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May 29, 2019
About Pepper

It's been a while since most of our project managers were interns, but many of them still remember what it was like. If you're on a larger job with a big team, it can be intimidating to speak up and ask questions. It can also be easy to blend in, but then you may not gain as much as you want from the experience. Some interns are left on their own to sink or swim; others are micromanaged. The ideal internship falls somewhere in between.

Construction companies like to hire interns to see which ones are a good long-term fit. While landing a full-time position is a worthwhile goal, internships should be treated as a long interview process, for both the employer and intern. Both parties learn a lot from the experience. These five tips can help interns gain career-long skills and get the most out of their internship:

01.  Write down your internship goals

To consider your internship successful, what five things would you like to accomplish? In the first week of an internship, students should write down their goals an expectations for their time at pepper. It's good to do that early and then go back and reflect on what you wrote down toward the end. Did you accomplish all of your goals? During manager-intern check-ins, revisit the goals list and find ways to make them happen, whether on that job or by observing another project. While many want to see a concrete pour, climb a tower crane or witness steel erection, someone else may want to see site excavation, utility work or application of spray-on fireproofing.

02.  Draw the team hierarchy

Interns should do this on the first day. The reason is not just so they can put names with faces and understand who does what. Instead, it illustrates how the team works together and who reports to whom so they get a feel for an individual's motives. It's easy to pick up on people's work preferences, but understanding the lines between team members reveals a little of the "why" behind how they interface with others.

03.  Draw the money hierarchy 

Trace how the money flows through the project. As an intern, you do not need to understand contracts, but you should understand how the contract structure impacts the project. So when you're sending an email, who do you notify and who do you copy? Understanding who people report to and who controls the money will give you an idea of who has influence and who needs to be included on decisions.

04.  Participate in a meeting 

As your career progresses, you will be asked to lead meetings on a weekly or daily basis. Public speaking can be intimidating, particularly when talking to a group that has more experience. Giving interns a speaking part in our owner or trade partner meetings has been effective. Since our interns are often responsible for project progress photography, we may ask them to choose one milestone photo and present it at each meetings. It's a great way to engage as part of the team without asking them to lead the conversation. If you are not given the opportunity to speak up in a meeting, ask for one, because like it or not, you'll be speaking in front of others the rest of your career.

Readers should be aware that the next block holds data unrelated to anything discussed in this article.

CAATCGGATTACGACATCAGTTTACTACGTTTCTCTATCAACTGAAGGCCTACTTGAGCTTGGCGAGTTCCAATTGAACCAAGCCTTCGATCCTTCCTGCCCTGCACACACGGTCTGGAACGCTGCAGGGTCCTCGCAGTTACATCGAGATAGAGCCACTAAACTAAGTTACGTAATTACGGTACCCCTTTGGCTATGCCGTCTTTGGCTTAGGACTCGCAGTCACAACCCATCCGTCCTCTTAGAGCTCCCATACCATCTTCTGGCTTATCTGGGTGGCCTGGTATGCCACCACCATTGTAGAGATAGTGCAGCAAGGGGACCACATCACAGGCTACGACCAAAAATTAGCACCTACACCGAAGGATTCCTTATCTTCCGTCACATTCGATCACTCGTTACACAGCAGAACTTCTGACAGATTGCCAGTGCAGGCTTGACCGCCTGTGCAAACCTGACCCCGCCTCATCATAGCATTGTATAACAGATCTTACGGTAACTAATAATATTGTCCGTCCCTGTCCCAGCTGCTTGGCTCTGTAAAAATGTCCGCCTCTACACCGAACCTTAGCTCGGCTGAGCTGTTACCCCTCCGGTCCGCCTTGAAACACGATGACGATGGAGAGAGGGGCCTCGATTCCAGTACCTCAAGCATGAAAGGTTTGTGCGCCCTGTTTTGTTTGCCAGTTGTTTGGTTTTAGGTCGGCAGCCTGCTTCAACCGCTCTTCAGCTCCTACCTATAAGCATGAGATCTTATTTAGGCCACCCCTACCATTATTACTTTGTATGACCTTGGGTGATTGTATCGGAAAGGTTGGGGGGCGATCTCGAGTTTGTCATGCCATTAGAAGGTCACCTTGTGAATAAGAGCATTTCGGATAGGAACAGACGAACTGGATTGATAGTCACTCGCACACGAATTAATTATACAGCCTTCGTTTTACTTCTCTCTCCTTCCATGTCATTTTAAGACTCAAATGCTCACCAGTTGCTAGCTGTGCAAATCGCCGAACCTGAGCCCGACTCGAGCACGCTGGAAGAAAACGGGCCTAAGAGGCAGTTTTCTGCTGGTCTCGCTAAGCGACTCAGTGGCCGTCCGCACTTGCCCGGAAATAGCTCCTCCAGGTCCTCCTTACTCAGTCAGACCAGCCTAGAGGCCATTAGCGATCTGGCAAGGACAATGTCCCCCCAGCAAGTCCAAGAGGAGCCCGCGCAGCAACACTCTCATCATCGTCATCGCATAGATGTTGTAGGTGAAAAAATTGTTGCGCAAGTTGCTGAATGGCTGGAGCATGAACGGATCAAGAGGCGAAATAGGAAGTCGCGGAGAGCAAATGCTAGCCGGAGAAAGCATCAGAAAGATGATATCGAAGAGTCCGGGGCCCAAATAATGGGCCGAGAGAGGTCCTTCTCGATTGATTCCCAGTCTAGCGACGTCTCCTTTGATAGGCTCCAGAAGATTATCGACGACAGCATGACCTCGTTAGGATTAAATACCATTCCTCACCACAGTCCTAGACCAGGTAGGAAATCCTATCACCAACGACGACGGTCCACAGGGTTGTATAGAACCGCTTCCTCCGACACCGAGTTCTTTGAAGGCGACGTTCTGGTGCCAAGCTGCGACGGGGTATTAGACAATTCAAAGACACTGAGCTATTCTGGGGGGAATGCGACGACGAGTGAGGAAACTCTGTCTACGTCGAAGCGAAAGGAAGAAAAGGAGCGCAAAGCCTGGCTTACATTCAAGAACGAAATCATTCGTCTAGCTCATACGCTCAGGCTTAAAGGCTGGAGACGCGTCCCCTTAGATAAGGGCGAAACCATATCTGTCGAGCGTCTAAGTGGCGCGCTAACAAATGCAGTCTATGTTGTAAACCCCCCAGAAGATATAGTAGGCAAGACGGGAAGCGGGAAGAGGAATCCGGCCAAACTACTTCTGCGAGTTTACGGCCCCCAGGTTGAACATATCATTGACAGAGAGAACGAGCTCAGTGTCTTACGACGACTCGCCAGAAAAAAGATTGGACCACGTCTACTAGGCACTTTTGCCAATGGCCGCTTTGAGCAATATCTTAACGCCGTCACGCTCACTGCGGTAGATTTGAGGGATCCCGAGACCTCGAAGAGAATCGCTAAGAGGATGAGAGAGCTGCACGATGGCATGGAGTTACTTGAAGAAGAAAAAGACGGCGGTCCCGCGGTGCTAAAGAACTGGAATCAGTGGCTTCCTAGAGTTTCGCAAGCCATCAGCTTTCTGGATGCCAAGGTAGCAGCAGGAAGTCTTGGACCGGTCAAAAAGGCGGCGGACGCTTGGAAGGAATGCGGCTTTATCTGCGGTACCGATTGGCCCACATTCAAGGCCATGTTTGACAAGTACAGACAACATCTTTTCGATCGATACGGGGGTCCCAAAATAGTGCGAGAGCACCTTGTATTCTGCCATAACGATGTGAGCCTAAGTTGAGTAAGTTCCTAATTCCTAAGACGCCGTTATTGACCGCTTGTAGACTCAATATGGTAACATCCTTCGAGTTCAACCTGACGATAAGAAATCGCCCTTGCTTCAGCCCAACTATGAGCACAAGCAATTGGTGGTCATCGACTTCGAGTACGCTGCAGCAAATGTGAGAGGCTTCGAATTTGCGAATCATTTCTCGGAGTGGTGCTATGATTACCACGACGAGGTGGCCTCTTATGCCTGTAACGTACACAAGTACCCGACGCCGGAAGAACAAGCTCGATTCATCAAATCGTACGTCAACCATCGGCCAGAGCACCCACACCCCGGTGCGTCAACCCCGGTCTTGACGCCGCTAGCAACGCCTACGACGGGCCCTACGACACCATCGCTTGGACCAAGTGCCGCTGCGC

05.  Seek to learn something every day

Finally, there's the Golden Intern Rule. Interns should learn something new every day. in fact, some project leads may request you call them to ask questions about construction if you feel you haven't learned something new that day. Some have taken the invitation and called almost every day. Often, the questions are technical and related to the work in progress, but it shows how much they care and what drives them. It also opens the door to give our interns a resource to turn to when they would otherwise let questions go unanswered. Whether it's the supervisor on your own project or a trade worker in the field, find someone who can answer your  questions – and always make sure you ask. 

As you begin your summer internship, if there's one last piece of advice, it's simply to work hard and show initiative. Talk to your manager about maybe keeping a shared document of activities. Not a step-by-step guide telling you what to do, rather something that provides general direction for you to follow. You can add a column for targeted completion dates and another for you to sign off on actual completion. It's to help you manage your own progress. Our interns like it because they can turn to that document instead of asking for the next task to complete. It sets expectations, and helps leadership see who is excelling and how much each individual can take on. It may just influence their recommendations for future full-time candidates. 

If you're interested in learning more about Pepper's internships, I encourage you to contact us.